Speaking of that tired old routine and the rating it usually causes, this is probably the first time in years where I actually felt a PG-13 rating was warranted. Making this an R horror movie would've killed any semblance of logic. Here the violence isn't necessarily what's supposed to frighten you. Human nature is. Their lies are what bring about the conclusion, which is infinitely darker than anything Jason Vorhees has ever done.
Authenticity Meet Corruption
When you think about what happened up in the Pacific Northwest during the late '80s and early '90s, you kind of realize that this "scene" was always destined to fail. There's no way a secluded, out-of-the-way region like Washington state could have produced a long-lasting cash cow. It did in a backhanded kind of way since people are still leeching off the scene to create a much more dumbed-down version (Seether, anyone?). That's not to say everything that came from Seattle was intelligent. No one would accuse Seaweed or Gas Huffer for being the most brilliant bands ever. But there was an authenticity that came from those bands and many others that were created in Seattle that scene-hoppers like Candlebox couldn't replicate.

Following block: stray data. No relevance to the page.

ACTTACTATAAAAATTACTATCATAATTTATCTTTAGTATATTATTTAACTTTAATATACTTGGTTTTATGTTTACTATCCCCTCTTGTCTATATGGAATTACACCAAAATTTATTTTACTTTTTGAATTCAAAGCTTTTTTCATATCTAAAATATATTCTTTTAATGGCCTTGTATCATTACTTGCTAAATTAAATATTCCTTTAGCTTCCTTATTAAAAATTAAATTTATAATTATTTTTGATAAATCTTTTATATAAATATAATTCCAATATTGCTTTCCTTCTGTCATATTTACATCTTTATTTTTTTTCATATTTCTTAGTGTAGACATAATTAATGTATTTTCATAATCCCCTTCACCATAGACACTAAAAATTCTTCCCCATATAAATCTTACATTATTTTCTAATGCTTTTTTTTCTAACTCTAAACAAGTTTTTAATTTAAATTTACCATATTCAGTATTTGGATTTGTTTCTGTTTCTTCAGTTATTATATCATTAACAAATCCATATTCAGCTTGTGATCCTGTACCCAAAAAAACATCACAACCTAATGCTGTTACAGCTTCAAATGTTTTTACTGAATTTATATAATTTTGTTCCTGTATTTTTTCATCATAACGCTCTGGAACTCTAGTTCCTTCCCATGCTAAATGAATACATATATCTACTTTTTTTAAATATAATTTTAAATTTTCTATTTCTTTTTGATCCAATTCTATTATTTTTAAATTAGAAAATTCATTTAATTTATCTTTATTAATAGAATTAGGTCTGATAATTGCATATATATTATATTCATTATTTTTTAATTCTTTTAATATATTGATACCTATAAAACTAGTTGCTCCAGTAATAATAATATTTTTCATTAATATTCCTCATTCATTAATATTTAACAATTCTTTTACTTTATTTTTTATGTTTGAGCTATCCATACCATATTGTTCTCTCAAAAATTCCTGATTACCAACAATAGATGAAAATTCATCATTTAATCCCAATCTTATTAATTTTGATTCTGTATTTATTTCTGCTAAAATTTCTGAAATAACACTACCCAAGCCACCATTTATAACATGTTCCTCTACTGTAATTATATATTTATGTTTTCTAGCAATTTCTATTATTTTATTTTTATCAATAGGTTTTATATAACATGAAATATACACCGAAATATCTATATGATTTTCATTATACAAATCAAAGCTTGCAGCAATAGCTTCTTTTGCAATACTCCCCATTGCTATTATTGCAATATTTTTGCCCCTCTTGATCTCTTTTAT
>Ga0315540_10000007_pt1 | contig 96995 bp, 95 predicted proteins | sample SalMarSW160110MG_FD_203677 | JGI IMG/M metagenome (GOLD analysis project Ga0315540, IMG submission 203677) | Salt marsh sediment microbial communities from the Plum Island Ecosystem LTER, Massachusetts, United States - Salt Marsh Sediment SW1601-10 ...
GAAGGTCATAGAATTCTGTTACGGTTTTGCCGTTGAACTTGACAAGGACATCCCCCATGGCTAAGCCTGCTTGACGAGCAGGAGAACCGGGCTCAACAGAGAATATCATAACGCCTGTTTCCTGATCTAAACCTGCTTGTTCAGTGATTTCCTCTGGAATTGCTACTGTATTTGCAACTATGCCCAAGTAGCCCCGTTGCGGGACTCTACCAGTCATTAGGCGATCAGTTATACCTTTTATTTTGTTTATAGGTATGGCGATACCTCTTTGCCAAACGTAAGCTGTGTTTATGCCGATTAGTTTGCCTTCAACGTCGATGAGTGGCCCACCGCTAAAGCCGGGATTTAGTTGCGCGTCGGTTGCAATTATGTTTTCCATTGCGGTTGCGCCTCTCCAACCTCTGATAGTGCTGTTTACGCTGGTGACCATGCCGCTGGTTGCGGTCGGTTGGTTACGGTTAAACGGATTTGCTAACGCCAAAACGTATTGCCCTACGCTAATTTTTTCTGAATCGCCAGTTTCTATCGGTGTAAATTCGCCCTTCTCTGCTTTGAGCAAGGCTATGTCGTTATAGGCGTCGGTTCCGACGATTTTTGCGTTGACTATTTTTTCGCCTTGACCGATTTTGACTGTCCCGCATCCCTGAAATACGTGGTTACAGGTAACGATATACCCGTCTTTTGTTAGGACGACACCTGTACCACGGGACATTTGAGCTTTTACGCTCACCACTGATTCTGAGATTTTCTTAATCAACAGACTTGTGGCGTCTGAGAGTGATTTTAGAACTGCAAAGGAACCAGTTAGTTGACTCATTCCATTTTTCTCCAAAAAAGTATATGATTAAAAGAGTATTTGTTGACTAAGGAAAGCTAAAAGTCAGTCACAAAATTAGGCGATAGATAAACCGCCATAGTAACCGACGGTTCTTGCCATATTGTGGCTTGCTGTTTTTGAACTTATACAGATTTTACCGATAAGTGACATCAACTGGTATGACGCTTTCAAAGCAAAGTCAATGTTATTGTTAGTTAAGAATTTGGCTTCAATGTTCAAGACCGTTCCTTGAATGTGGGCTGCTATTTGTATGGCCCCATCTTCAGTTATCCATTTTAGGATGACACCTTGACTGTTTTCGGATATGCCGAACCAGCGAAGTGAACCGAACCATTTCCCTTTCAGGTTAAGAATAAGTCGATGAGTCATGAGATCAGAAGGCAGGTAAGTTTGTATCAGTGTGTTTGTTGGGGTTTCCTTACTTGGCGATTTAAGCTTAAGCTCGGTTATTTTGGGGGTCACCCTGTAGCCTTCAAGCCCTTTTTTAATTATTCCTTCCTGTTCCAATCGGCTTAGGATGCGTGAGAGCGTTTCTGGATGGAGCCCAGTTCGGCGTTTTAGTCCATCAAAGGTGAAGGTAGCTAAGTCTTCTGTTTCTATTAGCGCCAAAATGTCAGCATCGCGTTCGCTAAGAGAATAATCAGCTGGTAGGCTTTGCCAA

And the movie Hype perfectly illustrates this point. It shows the juxtaposition created by commercial success and authenticity. Occasionally the two can coexist, but more often then not they're mutually exclusive. So to see bands like the Screaming Trees on the cusp of fame, only to shy away from it (even if unintentionally), you kind of get the idea what a lot of the Seattle bands were about. Most never expected to amount to anything more than the guy who serves you your coffee at Starbucks. The goal for a lot of people was just to make music they personally enjoyed, and then play a few shows. If they got lucky, they expected maybe to tour up-and-down the West Coast. And then that's it But MTV came calling and then that was it. Authenticity is replaced by photogenic front men.